[PODCAST] Remembering the Father of Disruptive InnovationAn Interview with Carlos Castelan and Chris Howard
For better or worse, life sometimes reminds us how fragile and valuable each passing moment sincerely is. This past week, we lost 2 amazing people: Kobe Bryant and Clayton Christensen.
Kobe’s life and legacy as one of the best basketball players of all time is cemented in history. Maybe more remarkable is that in just under 4 years from his retirement, he had established himself as an extraordinary community leader and entrepreneur.
The man named Clay was not nearly as famous as Kobe outside the business world but his life and legacy is just as remarkable. His “disruptive innovation” theory has influenced a generation of entrepreneurs, business leaders, and students who have in turn created amazing new opportunities and jobs for millions of people. In 1997, Clay published what The Economist calls one of the six most important business books ever written. “The Innovator’s Dilemma.” Clay clearly understood that disruption would be a consistent, natural force whenever technology was involved.
To understand the impact that Christensen had on both individuals and business, we invited two guests – Carlos Castelan from The Navio Group and Chris Howard from Callahan & Associates. Both studied with Christensen and applied the disruptive innovation principles in their respective businesses, retail and credit unions. Neither guest knew each other prior to the podcast, but both agreed that successful innovation or disruption is not really about innovation or disruption. It’s about understanding the future customer. (You might remember that our guest from a few weeks ago, Charlene Li, author of The Disruption Mindset, also urged us to focus on the future customer if you want to grow and thrive.)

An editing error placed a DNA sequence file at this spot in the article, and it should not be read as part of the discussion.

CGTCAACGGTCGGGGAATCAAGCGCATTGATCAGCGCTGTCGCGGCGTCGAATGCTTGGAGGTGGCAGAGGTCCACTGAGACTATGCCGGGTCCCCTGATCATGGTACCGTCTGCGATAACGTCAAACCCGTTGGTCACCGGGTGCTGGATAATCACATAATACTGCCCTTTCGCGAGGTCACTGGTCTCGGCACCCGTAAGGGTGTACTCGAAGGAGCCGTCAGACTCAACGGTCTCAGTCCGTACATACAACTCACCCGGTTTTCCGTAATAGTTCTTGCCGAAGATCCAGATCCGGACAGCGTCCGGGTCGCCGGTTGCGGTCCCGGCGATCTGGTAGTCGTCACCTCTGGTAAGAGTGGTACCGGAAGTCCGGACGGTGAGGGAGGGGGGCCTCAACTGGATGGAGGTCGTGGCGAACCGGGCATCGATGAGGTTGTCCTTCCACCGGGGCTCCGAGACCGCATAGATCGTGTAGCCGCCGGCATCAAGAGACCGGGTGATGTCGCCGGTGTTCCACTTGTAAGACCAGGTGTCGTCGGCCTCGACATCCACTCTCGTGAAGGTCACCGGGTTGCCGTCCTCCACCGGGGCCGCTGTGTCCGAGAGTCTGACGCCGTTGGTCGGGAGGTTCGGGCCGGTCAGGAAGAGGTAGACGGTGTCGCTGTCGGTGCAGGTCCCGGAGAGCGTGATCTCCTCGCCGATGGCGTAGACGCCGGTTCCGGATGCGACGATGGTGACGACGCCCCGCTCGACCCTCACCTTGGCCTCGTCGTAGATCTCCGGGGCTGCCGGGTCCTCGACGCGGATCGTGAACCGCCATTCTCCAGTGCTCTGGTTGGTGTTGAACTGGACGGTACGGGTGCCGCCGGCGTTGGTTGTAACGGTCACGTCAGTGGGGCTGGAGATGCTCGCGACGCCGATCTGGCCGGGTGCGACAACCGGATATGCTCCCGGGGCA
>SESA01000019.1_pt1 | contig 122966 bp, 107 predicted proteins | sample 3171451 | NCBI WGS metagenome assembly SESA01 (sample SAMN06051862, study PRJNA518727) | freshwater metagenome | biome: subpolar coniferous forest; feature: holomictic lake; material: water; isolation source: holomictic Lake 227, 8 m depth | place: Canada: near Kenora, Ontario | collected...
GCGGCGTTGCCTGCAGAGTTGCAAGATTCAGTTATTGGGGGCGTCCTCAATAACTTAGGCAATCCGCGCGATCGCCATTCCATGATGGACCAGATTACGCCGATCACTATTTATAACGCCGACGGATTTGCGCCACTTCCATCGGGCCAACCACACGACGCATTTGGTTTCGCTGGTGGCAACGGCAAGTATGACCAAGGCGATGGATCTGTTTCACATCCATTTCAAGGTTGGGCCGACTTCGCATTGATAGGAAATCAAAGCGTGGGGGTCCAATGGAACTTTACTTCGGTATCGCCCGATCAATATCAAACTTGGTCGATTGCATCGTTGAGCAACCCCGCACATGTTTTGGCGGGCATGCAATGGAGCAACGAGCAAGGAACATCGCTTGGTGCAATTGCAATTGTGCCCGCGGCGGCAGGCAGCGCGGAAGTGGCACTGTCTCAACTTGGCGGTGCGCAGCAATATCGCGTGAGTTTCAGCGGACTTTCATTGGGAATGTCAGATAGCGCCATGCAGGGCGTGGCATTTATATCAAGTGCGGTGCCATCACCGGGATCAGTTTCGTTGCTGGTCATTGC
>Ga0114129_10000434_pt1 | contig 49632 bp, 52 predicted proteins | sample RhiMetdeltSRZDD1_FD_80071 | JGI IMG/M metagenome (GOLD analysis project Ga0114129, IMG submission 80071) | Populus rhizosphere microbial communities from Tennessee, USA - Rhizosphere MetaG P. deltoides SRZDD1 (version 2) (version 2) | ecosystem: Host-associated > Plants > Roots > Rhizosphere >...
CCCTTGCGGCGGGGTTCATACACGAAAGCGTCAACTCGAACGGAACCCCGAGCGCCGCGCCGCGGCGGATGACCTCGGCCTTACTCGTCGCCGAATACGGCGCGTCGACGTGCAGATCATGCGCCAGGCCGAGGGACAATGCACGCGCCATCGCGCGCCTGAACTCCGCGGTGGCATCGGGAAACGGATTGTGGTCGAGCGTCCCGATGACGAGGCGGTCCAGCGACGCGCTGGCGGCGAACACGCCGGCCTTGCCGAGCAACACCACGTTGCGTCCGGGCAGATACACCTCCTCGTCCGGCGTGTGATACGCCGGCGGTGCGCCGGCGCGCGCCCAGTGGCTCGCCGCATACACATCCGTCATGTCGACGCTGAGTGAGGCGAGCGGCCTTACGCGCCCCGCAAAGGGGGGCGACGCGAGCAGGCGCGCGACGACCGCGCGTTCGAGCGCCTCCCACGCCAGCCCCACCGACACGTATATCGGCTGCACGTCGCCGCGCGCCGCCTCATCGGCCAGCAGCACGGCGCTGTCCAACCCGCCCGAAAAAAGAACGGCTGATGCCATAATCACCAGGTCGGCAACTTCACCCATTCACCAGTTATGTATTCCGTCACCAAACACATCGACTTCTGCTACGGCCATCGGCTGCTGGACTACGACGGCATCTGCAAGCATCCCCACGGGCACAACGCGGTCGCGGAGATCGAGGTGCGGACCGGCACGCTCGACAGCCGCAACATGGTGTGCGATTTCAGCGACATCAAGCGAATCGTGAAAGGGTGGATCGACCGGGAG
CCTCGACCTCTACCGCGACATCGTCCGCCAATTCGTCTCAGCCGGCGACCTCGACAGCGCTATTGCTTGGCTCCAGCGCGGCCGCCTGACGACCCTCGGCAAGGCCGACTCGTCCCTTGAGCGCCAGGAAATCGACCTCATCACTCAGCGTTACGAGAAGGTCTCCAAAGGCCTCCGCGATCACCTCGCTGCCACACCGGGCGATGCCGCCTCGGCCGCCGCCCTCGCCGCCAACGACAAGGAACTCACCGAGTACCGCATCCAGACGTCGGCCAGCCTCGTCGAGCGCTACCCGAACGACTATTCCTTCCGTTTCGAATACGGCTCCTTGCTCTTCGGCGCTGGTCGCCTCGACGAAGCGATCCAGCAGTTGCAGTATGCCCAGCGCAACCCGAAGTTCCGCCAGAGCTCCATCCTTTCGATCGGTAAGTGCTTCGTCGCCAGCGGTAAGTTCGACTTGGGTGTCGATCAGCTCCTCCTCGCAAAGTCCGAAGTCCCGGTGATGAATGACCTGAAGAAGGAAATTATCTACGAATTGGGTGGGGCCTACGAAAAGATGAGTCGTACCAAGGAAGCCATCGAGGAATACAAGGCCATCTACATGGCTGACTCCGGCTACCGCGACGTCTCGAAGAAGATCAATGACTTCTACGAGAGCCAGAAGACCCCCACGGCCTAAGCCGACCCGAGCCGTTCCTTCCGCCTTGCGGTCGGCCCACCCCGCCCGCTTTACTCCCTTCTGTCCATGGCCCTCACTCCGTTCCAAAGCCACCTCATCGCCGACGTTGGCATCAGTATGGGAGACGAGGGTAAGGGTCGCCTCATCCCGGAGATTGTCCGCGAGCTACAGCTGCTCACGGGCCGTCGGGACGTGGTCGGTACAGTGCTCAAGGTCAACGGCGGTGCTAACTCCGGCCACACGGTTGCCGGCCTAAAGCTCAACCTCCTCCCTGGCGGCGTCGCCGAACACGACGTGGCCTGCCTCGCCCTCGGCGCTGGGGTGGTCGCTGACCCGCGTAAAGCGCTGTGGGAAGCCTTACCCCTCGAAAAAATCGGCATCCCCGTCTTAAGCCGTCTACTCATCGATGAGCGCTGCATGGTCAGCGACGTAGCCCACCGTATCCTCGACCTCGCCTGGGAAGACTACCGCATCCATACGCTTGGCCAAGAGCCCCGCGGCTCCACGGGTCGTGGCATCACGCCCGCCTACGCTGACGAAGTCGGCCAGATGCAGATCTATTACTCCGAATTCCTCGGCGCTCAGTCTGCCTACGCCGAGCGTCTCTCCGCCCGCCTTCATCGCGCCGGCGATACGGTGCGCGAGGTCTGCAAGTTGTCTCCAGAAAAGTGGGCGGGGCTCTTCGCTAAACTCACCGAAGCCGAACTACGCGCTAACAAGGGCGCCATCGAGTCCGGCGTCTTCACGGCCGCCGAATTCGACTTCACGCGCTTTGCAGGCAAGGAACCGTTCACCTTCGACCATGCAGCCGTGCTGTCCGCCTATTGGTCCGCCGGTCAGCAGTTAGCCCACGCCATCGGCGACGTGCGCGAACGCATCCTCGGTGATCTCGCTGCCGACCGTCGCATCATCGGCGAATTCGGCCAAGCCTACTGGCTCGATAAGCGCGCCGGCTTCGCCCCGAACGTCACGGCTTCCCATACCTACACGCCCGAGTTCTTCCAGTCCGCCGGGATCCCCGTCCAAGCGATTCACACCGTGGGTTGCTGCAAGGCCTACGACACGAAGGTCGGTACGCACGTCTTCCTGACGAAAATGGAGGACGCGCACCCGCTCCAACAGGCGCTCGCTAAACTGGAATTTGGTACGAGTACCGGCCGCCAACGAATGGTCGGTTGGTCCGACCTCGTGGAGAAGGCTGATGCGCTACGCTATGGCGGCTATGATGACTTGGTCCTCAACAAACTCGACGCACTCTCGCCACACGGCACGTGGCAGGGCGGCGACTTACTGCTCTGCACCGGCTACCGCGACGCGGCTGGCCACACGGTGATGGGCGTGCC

To describe disruption, Castelan suggests we start with Sears and Blockbuster. The disruption in retail is so massive that it’s often referred to as the “retail apocalypse.” Both Sears and Blockbuster dominated their industry segments. Both have disappeared. Their demise was swift. According to Castelan, Sears had revenues of nearly $45 billion and over 320,000 employees as recently as 2010. Ten years later it’s almost history. Blockbuster employed 60,000 people, had 9,000 stories and revenues of nearly $6 billion in 2004. By 2014 it was bankrupt. Why do industry leading incumbent companies like Sears and Blockbuster fail so miserably? Christensen had a theory.
Incumbent companies typically focus on their most profitable and demanding customers. It’s not that they don’t innovate because they do. The problem is that management keeps improving and tweaking what’s worked in the past, blowing off a disruptive technology because customers are asking for it … yet. But when they do, it’s too late for the incumbent. Sears could have easily transformed its paper catalog into digital. Instead it allowed Wal-Mart to cannibalize it’s retail customers and then Amazon disrupted its business model. Blockbuster could have mailed DVDs but instead allowed Netflix to do it. Why disruptive innovation requires that you divert resources and attention from current customers to future customers. It requires focus on long-term survival vs short term gains. The story about Adobe that Charlene Li shared is another excellent example. (I also wrote about Sears, Blockbusters, Radio Shack and other disrupted and now bankrupt companies in my book Recruiting in the Age of Googlization Edition 2.0.